Statement after statement, I found most of what I thought to be true, to be a bunch of marketing gimmicks to try to get me on their side (to purchase their product).
Now, there's nothing wrong with trying to get someone to see what you believe because you believe it's true. Nothing wrong with that at all. But I will argue that it's wrong to use someone's insecurities to sway them into purchasing a product or buying into a concept, especially when you're not going to give them all of the information, and let them make a decision of their own.
So, maybe the fitness industry isn't too far off track, since they're providing some information.
But, they are.
Companies should be giving out information that is not biased, or dogmatic. Biased and dogmatic information shows that they care about their product more than they care about their customer.
I shouldn't have told people to eat 6 meals per day without looking into it. But, I was too concerned with wanting to be "right", and "an expert".
All of the blame can't fall on big companies trying to sell us stuff. We need to look in the mirror, too.
Whenever we're told something, I believe we shouldn't just accept it to be true for two reasons:
If we don't look into it ourselves, how will we really know if it's true?
If and when we find out it's true, it'll resonate with us more because we took the time to really understand the underlying concepts.
Here's an example:
If you've been following me for a while, you know that I tend to bash diets quite a bit. I find them to be restricting, dogmatic, and life-sucking. However, when I create content that expresses that opinion, I always give my best effort to explain why. I make sure to give the big rocks, the big underlying truths that I use to believe what I believe. I give my best effort to explain why a certain diet isn't the magical answer to fat loss by providing the big rocks that truly matter. In a nutshell, instead of saying "diets suck, they don't do anything magical for fat loss", I try to make it a point to educate my audience on why I believe that without using their insecurities to sway them. So rather, I'd say something like "diets aren't the answer to fat loss, because there are lot of factors that come into play with fat loss, such as lean muscle tissue, training style, calories in vs. calories out, and more. The ketogenic diet isn't magical. What the ketogenic diet usually does is cause people to eat less processed, calorie-dense foods which allows them to burn more than they're eating in a day, causing them to lose body fat." That is more tangible information that the audience can look into, or ask me more about. Sure, I may not always be the best at doing that, but I do care about my audience so I go out of my way to provide all kinds of information because I want my audience and clients to be empowered. I want them to be self-sufficient. They shouldn't have to always rely on an "expert" because I claim to know everything. Should I build trust with them so they can reach out and ask for my insight? Of course! But ultimately my answers, responses, content, advice, and insight should serve to educate and empower, not to be "right."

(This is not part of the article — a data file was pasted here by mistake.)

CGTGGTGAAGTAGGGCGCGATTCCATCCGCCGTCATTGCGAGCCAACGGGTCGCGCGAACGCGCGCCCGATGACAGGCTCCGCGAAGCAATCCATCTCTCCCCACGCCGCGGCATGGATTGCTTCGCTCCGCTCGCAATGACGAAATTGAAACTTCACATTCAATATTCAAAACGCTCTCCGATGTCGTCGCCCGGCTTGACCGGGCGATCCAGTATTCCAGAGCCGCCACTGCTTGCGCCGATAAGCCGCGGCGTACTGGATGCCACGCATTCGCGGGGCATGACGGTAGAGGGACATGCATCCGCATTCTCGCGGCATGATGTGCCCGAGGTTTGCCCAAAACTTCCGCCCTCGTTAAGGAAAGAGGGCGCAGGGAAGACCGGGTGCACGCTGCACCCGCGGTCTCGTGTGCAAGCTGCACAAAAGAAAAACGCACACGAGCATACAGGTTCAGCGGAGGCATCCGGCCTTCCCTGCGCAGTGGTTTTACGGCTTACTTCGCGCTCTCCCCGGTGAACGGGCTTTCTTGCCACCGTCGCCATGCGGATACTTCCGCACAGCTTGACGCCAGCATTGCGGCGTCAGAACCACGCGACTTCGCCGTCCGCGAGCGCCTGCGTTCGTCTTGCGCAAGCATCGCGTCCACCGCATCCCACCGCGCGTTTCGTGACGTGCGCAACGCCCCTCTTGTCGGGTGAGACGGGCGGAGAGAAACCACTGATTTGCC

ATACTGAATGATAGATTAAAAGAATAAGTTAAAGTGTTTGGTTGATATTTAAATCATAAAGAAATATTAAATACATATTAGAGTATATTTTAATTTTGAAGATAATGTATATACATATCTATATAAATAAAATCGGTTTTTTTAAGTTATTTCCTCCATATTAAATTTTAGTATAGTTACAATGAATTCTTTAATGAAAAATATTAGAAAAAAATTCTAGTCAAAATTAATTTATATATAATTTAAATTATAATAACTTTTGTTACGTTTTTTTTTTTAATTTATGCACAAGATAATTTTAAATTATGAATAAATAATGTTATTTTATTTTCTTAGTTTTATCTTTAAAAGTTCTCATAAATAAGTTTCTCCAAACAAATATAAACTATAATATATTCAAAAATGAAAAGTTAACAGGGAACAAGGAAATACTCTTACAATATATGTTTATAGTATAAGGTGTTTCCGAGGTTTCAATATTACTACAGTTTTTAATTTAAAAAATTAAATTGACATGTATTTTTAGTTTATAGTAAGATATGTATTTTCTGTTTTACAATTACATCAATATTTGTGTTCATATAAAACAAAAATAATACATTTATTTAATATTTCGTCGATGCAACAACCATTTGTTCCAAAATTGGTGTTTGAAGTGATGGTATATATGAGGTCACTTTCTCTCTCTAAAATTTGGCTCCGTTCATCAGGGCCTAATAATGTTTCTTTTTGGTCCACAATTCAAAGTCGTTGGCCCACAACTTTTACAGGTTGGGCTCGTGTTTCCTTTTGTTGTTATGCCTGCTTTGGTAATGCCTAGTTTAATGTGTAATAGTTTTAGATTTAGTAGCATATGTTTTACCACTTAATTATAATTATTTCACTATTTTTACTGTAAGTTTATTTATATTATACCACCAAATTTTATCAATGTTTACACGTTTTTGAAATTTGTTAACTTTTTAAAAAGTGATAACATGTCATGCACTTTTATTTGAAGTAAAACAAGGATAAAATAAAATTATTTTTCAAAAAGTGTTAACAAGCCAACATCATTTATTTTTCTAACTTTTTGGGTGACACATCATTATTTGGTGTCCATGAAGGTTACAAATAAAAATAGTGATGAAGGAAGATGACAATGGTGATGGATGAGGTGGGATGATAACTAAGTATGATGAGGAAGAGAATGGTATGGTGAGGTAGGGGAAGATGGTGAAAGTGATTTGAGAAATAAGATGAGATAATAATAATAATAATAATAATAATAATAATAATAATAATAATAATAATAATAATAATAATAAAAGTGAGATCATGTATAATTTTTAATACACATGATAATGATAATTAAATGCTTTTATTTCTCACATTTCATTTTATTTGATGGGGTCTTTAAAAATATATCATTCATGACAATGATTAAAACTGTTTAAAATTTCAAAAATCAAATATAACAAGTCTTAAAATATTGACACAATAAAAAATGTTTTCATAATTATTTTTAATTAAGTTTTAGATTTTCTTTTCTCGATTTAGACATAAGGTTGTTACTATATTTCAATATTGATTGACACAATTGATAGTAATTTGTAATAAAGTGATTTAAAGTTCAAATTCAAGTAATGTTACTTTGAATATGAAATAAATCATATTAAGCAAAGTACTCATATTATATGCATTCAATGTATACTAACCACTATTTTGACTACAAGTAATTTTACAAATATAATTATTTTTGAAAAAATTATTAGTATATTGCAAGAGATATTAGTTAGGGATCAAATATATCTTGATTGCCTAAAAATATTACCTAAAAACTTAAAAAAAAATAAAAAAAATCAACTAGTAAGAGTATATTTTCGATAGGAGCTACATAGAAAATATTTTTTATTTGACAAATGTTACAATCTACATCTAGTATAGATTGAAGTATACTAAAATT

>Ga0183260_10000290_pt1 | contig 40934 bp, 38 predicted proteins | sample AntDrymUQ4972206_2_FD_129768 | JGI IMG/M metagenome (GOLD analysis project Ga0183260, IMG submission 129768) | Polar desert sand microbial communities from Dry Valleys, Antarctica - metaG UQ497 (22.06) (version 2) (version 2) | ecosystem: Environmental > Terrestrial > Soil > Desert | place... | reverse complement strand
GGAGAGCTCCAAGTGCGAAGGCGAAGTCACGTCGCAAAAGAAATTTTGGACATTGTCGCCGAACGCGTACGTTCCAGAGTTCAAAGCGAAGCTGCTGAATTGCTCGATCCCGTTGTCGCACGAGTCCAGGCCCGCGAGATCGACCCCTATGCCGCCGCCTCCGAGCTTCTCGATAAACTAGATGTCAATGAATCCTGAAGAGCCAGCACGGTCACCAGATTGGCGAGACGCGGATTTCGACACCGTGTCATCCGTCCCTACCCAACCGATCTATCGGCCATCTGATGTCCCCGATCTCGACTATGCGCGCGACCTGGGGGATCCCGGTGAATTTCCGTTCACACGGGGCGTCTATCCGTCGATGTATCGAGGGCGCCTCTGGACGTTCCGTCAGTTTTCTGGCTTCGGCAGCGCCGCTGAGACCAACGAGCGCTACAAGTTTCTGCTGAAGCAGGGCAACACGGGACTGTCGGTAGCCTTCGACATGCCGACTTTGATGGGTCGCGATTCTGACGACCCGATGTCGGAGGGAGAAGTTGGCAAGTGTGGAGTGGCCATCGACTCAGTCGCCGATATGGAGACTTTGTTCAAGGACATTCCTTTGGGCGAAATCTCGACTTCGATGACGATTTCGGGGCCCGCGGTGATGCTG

Understand what I'm getting at? I hope so.
Look, here's all I'm trying to say:
Take the time to learn. Take the time to understand.
Ask "why?" often. Challenge your own thought process often.
Humble yourself, and never be afraid to use the words "I don't know."
Most of the time, acknowledging the fact that you don't know, and taking the time to admit that to yourself leads you down a path that allows you to grow, and eventually, know.
I love you guys. Thanks for reading. :)
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ABOUT THE AUTHOR
Adam is a fitness professional, baseball fan, and cookie fanatic based in Fort Collins, Colorado. After hanging up the cleats, he found a strong interest in the human body and how it performs. Since then, Adam has been transforming lives through fitness in a fun and encouraging atmosphere. As an ACE CPT and Fitness Nutrition Specialist, he is constantly moved to help people improve in all walks of life. If you’re interested in hiring Adam as your coach, fill out an application here.